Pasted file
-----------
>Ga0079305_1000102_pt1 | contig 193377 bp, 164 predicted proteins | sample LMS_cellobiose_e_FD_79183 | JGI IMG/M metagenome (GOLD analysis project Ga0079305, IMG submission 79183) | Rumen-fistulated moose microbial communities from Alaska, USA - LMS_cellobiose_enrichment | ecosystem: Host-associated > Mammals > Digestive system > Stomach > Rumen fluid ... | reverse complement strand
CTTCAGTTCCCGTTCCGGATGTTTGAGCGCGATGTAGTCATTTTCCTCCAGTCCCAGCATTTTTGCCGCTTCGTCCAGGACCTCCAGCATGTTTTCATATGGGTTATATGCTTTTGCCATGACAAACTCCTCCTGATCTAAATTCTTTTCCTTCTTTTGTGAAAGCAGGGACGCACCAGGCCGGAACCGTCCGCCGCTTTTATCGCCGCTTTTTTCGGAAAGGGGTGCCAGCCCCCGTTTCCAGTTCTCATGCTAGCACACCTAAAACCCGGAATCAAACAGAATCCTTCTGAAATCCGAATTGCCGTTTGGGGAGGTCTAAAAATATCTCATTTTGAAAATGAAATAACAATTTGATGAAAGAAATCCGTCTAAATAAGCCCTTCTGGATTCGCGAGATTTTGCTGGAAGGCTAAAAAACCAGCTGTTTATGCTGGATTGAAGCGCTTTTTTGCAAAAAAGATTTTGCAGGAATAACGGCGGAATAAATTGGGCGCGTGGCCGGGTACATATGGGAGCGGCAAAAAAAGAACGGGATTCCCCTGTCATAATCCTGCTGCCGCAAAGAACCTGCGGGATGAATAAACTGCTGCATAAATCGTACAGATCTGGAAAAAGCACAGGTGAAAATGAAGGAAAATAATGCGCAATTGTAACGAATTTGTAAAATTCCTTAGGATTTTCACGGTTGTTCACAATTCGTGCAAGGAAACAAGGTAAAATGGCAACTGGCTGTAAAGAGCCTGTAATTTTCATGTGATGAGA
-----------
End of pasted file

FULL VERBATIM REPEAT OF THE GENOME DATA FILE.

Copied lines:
>Ga0079305_1000102_pt1 | contig 193377 bp, 164 predicted proteins | sample LMS_cellobiose_e_FD_79183 | JGI IMG/M metagenome (GOLD analysis project Ga0079305, IMG submission 79183) | Rumen-fistulated moose microbial communities from Alaska, USA - LMS_cellobiose_enrichment | ecosystem: Host-associated > Mammals > Digestive system > Stomach > Rumen fluid ... | reverse complement strand
CTTCAGTTCCCGTTCCGGATGTTTGAGCGCGATGTAGTCATTTTCCTCCAGTCCCAGCATTTTTGCCGCTTCGTCCAGGACCTCCAGCATGTTTTCATATGGGTTATATGCTTTTGCCATGACAAACTCCTCCTGATCTAAATTCTTTTCCTTCTTTTGTGAAAGCAGGGACGCACCAGGCCGGAACCGTCCGCCGCTTTTATCGCCGCTTTTTTCGGAAAGGGGTGCCAGCCCCCGTTTCCAGTTCTCATGCTAGCACACCTAAAACCCGGAATCAAACAGAATCCTTCTGAAATCCGAATTGCCGTTTGGGGAGGTCTAAAAATATCTCATTTTGAAAATGAAATAACAATTTGATGAAAGAAATCCGTCTAAATAAGCCCTTCTGGATTCGCGAGATTTTGCTGGAAGGCTAAAAAACCAGCTGTTTATGCTGGATTGAAGCGCTTTTTTGCAAAAAAGATTTTGCAGGAATAACGGCGGAATAAATTGGGCGCGTGGCCGGGTACATATGGGAGCGGCAAAAAAAGAACGGGATTCCCCTGTCATAATCCTGCTGCCGCAAAGAACCTGCGGGATGAATAAACTGCTGCATAAATCGTACAGATCTGGAAAAAGCACAGGTGAAAATGAAGGAAAATAATGCGCAATTGTAACGAATTTGTAAAATTCCTTAGGATTTTCACGGTTGTTCACAATTCGTGCAAGGAAACAAGGTAAAATGGCAACTGGCTGTAAAGAGCCTGTAATTTTCATGTGATGAGA